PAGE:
The Titans began the playoffs in Baltimore. Though McNair was hobbling, the offense controlled the ball with a bruising running game. The defense, meanwhile, held when it had to, and Tennessee escaped with a 20-17 win. The team's post-season drive ended the following week in New England, as the Patriots took a 17-14 victory on a late field goal by Adam Vinatieri.

It was a fun season for Jevon, but it also marked his last one in a Tennessee uniform. Agent Drew Rosenhaus was unable to get a new deal done with the Titans, who opted not to place a franchise tag on Jevon. That made him an unrestricted free agent. On the first day of the NFL's signing period, he inked an eight-year deal with the Eagles worth more than $65 million. Philadelphia, desperate for big-play performers after three straight losses in the NFC title game, got the pass rusher they desperately needed. In return they made Jevon the highest-paid lineman in NFL history.


Steve McNair, 2003 Fleer Tradition
 
 

As the Eagles address other holes in their roster, they can rest assured that they now have a player who will create some serious havoc in opposing backfields. Meanwhile, after numerous near-misses, Philly fans finally have something to screech about.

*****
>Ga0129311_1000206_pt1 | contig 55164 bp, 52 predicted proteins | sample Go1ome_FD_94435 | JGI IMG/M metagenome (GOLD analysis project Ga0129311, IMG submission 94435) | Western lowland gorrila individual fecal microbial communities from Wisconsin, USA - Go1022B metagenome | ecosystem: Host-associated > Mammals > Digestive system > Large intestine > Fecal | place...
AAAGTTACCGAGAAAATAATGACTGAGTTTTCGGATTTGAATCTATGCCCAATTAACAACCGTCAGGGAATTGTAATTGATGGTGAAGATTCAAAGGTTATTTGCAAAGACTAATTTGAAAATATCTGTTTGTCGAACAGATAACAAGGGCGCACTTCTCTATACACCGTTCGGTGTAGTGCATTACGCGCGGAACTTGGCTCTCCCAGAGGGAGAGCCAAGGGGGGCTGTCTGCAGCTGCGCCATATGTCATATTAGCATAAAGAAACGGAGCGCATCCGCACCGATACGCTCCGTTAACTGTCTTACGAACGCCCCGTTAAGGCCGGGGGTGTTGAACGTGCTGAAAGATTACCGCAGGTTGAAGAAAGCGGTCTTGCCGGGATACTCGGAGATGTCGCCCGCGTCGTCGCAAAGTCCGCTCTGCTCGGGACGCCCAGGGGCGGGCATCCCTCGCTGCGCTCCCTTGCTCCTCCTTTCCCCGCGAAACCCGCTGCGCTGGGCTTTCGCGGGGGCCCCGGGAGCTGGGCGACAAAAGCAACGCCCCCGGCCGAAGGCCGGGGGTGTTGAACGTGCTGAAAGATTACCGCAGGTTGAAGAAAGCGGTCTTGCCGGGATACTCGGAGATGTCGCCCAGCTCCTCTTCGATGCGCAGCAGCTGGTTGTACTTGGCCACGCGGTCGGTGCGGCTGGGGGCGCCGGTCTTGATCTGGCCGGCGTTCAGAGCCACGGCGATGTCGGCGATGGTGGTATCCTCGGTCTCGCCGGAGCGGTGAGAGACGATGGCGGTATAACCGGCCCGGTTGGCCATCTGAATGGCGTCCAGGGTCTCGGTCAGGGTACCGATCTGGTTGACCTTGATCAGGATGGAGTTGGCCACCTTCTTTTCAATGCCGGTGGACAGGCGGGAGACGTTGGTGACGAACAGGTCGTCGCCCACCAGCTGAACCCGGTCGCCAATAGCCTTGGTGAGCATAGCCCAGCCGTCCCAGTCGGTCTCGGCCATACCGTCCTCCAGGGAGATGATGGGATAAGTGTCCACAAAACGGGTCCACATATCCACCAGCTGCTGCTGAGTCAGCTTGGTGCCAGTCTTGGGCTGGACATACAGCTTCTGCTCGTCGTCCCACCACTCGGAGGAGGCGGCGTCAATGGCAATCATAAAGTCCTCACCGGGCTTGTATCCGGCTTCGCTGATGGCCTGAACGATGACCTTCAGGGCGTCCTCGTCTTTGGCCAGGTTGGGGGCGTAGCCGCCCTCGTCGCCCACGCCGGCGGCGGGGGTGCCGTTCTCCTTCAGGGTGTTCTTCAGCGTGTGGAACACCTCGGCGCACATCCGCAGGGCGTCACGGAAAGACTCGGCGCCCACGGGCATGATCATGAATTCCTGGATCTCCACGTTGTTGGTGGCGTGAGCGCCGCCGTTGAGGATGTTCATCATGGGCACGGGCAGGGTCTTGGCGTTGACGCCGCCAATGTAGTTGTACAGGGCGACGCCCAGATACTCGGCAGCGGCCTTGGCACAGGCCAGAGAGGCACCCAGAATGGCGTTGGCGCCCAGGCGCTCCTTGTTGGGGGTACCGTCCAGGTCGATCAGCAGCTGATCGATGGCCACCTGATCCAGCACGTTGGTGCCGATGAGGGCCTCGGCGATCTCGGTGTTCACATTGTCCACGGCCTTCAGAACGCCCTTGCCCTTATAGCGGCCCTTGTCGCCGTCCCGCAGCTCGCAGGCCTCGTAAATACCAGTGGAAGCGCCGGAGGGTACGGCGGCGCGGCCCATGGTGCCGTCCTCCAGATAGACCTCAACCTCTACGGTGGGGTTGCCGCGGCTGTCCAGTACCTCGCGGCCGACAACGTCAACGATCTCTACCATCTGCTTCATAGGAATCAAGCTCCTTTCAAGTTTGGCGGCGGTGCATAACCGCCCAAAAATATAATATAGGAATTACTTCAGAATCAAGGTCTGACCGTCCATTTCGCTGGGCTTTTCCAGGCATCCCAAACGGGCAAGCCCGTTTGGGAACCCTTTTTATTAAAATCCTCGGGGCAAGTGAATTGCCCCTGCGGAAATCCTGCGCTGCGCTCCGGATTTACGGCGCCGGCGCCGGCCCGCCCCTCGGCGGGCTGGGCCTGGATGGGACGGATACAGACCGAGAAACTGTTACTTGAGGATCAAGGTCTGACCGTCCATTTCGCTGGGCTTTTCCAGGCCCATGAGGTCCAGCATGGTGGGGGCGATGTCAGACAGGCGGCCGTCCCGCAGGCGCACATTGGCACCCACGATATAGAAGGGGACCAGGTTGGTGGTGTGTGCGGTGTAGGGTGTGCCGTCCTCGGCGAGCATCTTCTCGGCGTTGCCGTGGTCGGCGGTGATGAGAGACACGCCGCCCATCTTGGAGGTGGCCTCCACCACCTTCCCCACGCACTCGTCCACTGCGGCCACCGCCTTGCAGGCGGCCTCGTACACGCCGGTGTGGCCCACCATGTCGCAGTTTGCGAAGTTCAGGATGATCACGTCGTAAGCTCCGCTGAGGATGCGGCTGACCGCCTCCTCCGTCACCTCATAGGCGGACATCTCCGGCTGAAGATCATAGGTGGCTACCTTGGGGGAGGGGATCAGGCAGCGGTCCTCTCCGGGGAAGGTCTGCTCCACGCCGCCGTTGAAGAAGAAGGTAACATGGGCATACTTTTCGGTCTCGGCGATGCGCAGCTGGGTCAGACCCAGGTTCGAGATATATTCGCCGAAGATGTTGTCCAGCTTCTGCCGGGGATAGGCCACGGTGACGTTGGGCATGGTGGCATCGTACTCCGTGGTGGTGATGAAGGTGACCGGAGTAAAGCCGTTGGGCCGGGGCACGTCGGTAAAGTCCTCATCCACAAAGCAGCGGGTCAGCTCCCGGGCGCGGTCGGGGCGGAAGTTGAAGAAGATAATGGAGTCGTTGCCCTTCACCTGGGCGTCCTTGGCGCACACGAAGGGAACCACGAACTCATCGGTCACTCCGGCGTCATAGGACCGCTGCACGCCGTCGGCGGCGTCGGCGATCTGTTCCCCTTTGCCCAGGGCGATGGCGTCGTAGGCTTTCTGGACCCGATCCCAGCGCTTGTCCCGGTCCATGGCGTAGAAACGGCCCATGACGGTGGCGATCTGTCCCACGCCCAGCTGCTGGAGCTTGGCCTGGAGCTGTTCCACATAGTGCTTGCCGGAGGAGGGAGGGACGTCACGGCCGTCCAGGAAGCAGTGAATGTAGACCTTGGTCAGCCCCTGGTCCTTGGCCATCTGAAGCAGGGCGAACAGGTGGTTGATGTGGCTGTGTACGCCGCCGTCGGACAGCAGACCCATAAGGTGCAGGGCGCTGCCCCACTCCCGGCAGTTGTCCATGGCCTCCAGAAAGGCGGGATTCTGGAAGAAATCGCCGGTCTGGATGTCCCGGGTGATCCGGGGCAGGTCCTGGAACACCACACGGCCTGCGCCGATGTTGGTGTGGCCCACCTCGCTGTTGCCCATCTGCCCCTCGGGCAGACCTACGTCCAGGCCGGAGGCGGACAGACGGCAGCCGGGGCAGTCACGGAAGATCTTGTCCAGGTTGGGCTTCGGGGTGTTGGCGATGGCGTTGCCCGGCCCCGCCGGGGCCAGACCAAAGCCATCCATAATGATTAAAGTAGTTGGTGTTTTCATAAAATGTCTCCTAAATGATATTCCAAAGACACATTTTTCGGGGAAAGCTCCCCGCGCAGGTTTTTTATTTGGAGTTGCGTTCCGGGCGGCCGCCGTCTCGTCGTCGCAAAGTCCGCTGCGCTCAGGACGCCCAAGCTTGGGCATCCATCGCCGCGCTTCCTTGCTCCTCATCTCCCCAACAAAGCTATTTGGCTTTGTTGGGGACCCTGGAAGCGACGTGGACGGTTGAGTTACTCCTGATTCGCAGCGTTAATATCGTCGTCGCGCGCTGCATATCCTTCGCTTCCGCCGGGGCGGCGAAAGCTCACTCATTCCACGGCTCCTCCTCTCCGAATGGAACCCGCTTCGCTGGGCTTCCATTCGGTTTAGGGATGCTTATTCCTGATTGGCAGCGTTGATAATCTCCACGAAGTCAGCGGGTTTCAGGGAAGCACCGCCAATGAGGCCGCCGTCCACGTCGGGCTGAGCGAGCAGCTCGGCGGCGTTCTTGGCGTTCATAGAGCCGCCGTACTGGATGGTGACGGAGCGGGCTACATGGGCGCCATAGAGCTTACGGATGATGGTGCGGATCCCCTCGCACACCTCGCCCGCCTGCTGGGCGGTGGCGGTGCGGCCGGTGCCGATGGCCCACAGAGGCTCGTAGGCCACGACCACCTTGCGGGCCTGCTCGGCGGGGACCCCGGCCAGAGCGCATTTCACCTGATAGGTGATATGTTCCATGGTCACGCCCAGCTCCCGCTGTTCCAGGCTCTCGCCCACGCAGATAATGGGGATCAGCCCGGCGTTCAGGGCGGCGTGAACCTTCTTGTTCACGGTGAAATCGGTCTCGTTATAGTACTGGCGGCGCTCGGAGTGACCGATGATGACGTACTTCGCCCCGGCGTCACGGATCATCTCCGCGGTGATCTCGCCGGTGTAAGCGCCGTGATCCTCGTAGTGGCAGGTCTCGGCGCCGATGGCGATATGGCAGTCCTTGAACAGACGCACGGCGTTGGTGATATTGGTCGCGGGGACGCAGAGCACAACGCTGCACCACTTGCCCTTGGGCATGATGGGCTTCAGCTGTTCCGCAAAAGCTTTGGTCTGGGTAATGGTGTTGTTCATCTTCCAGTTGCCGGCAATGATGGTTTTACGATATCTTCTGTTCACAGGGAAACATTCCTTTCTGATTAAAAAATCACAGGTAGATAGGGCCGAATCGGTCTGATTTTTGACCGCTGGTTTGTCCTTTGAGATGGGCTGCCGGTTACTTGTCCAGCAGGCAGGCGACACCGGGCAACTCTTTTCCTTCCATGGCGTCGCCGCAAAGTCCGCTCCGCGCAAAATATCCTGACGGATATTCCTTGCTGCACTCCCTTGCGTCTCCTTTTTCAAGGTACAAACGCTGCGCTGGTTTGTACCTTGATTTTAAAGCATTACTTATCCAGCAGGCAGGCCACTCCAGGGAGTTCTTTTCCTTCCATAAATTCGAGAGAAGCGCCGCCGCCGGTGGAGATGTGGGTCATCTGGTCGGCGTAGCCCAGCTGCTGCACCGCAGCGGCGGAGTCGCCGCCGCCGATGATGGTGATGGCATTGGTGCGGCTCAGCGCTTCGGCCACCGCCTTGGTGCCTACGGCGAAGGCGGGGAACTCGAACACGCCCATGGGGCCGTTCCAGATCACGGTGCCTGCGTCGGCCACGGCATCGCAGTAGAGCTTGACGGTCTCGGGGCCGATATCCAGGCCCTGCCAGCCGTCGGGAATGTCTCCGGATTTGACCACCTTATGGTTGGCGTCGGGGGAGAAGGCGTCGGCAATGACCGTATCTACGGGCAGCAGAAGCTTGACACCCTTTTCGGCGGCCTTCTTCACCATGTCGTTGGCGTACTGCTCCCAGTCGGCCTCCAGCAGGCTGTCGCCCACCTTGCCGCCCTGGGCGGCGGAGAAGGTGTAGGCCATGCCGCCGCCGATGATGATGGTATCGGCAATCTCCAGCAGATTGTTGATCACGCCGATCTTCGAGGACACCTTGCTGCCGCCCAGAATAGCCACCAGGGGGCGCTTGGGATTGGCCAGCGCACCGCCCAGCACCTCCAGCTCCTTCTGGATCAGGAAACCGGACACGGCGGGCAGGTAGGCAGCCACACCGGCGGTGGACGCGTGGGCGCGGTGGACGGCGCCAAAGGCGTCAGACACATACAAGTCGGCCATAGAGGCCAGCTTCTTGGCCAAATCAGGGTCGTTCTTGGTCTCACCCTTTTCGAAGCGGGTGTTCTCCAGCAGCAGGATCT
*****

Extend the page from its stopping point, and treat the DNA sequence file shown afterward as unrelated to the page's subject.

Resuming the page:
JEVON THE PLAYER

 
 

Jevon’s athleticism, tenacity and speed make him a brilliant pass rusher, capable of disrupting an offense for an entire game. And what he lacks in run-stopping ability, he often compensates for with his enormous wingspan and tackling ability.

Jevon’s favorite technique off the ball is to pick a spot and simply decide he will beat his man there. Only if a blocker guesses correctly does he stand a chance of holding him back.

How do teams deal with Jevon? They beat the crap out of him. They try to hit him from two sides at once, using a tackle up front and a tight end from the side. Some teams have assigned a running back to chip him, too. Jevon hates this tactic and can be unnerved for a time. But once that passes, he tends to take it out on the offending blocker.

Besides being one of the most focused and dedicated defensive linemen in football, Jevon also happens to be one of the league’s genuinely nice guys. On the field, however, his sparkling personality doesn't always shine through. Jevon once admitted that when he has to dig down deep in a game, he pretends the man across from him on the line is the guy who killed his little brother.

 


Jevon Kearse, 2000 Stadium
 
 

Jevon Kearse